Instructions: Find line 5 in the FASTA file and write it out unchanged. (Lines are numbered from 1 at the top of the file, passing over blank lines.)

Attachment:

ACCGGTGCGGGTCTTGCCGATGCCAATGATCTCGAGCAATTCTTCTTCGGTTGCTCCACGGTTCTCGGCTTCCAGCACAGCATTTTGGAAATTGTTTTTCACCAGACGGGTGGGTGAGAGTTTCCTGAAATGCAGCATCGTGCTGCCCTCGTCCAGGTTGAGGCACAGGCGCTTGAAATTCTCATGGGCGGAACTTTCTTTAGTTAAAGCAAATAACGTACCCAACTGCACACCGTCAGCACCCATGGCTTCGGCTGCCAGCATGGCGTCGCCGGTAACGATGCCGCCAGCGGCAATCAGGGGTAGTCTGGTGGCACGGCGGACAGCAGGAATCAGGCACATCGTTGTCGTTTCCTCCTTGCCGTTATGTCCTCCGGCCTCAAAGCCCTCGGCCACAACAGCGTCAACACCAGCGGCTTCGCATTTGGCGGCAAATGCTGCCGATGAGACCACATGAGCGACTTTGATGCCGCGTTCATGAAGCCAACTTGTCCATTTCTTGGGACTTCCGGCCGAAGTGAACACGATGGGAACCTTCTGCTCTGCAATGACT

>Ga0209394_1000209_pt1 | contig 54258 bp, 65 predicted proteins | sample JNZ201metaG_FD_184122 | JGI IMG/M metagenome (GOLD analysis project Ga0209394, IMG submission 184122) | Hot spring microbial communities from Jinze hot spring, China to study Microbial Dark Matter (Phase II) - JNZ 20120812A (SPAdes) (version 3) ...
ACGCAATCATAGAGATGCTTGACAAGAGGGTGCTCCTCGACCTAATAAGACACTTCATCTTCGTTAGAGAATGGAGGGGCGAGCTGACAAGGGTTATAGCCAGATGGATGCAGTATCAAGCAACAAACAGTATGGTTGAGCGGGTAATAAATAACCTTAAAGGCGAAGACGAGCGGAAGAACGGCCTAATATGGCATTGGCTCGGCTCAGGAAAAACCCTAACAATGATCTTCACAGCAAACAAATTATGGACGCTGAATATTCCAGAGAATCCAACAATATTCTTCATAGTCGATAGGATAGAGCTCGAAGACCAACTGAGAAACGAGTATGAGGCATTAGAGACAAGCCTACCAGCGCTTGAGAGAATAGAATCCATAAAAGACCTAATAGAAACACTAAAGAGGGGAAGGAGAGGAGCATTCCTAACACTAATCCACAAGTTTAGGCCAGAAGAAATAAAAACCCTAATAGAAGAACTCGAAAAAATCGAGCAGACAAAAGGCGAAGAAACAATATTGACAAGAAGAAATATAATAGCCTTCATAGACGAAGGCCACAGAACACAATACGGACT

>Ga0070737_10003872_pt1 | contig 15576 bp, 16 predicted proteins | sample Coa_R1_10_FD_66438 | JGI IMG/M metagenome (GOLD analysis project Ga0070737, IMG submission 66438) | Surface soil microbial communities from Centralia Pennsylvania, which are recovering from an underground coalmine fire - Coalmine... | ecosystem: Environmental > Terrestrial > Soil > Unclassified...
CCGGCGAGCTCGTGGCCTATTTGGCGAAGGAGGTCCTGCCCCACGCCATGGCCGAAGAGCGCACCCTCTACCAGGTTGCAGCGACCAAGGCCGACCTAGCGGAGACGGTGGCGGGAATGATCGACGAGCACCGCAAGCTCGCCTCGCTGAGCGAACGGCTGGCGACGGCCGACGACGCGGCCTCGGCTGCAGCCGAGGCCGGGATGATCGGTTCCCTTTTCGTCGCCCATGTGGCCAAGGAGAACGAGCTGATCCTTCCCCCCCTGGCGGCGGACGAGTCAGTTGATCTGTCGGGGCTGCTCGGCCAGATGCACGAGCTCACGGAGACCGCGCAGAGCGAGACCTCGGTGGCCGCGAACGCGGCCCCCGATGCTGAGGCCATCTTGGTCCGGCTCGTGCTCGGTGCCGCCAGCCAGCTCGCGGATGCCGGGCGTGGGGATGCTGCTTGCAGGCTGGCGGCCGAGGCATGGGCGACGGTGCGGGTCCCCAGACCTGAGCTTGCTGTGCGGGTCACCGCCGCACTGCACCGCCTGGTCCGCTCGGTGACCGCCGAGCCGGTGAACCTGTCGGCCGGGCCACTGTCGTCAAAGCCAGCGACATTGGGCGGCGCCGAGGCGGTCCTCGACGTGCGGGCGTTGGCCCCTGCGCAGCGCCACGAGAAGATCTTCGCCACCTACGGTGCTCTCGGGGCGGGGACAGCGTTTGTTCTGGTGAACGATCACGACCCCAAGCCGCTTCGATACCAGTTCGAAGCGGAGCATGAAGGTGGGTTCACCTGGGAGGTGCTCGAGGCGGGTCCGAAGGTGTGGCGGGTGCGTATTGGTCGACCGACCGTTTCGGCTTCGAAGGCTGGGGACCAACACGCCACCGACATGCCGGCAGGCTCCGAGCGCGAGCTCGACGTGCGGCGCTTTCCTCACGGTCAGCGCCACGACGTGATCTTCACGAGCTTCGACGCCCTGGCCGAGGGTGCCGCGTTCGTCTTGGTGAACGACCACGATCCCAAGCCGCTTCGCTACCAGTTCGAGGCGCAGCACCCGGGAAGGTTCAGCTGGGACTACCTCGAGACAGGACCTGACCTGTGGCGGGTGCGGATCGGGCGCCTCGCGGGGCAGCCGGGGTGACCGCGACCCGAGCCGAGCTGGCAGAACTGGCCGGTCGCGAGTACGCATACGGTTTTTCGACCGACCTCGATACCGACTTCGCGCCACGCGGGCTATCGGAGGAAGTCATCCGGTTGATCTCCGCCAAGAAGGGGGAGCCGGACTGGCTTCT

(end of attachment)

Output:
CCGGCGAGCTCGTGGCCTATTTGGCGAAGGAGGTCCTGCCCCACGCCATGGCCGAAGAGCGCACCCTCTACCAGGTTGCAGCGACCAAGGCCGACCTAGCGGAGACGGTGGCGGGAATGATCGACGAGCACCGCAAGCTCGCCTCGCTGAGCGAACGGCTGGCGACGGCCGACGACGCGGCCTCGGCTGCAGCCGAGGCCGGGATGATCGGTTCCCTTTTCGTCGCCCATGTGGCCAAGGAGAACGAGCTGATCCTTCCCCCCCTGGCGGCGGACGAGTCAGTTGATCTGTCGGGGCTGCTCGGCCAGATGCACGAGCTCACGGAGACCGCGCAGAGCGAGACCTCGGTGGCCGCGAACGCGGCCCCCGATGCTGAGGCCATCTTGGTCCGGCTCGTGCTCGGTGCCGCCAGCCAGCTCGCGGATGCCGGGCGTGGGGATGCTGCTTGCAGGCTGGCGGCCGAGGCATGGGCGACGGTGCGGGTCCCCAGACCTGAGCTTGCTGTGCGGGTCACCGCCGCACTGCACCGCCTGGTCCGCTCGGTGACCGCCGAGCCGGTGAACCTGTCGGCCGGGCCACTGTCGTCAAAGCCAGCGACATTGGGCGGCGCCGAGGCGGTCCTCGACGTGCGGGCGTTGGCCCCTGCGCAGCGCCACGAGAAGATCTTCGCCACCTACGGTGCTCTCGGGGCGGGGACAGCGTTTGTTCTGGTGAACGATCACGACCCCAAGCCGCTTCGATACCAGTTCGAAGCGGAGCATGAAGGTGGGTTCACCTGGGAGGTGCTCGAGGCGGGTCCGAAGGTGTGGCGGGTGCGTATTGGTCGACCGACCGTTTCGGCTTCGAAGGCTGGGGACCAACACGCCACCGACATGCCGGCAGGCTCCGAGCGCGAGCTCGACGTGCGGCGCTTTCCTCACGGTCAGCGCCACGACGTGATCTTCACGAGCTTCGACGCCCTGGCCGAGGGTGCCGCGTTCGTCTTGGTGAACGACCACGATCCCAAGCCGCTTCGCTACCAGTTCGAGGCGCAGCACCCGGGAAGGTTCAGCTGGGACTACCTCGAGACAGGACCTGACCTGTGGCGGGTGCGGATCGGGCGCCTCGCGGGGCAGCCGGGGTGACCGCGACCCGAGCCGAGCTGGCAGAACTGGCCGGTCGCGAGTACGCATACGGTTTTTCGACCGACCTCGATACCGACTTCGCGCCACGCGGGCTATCGGAGGAAGTCATCCGGTTGATCTCCGCCAAGAAGGGGGAGCCGGACTGGCTTCT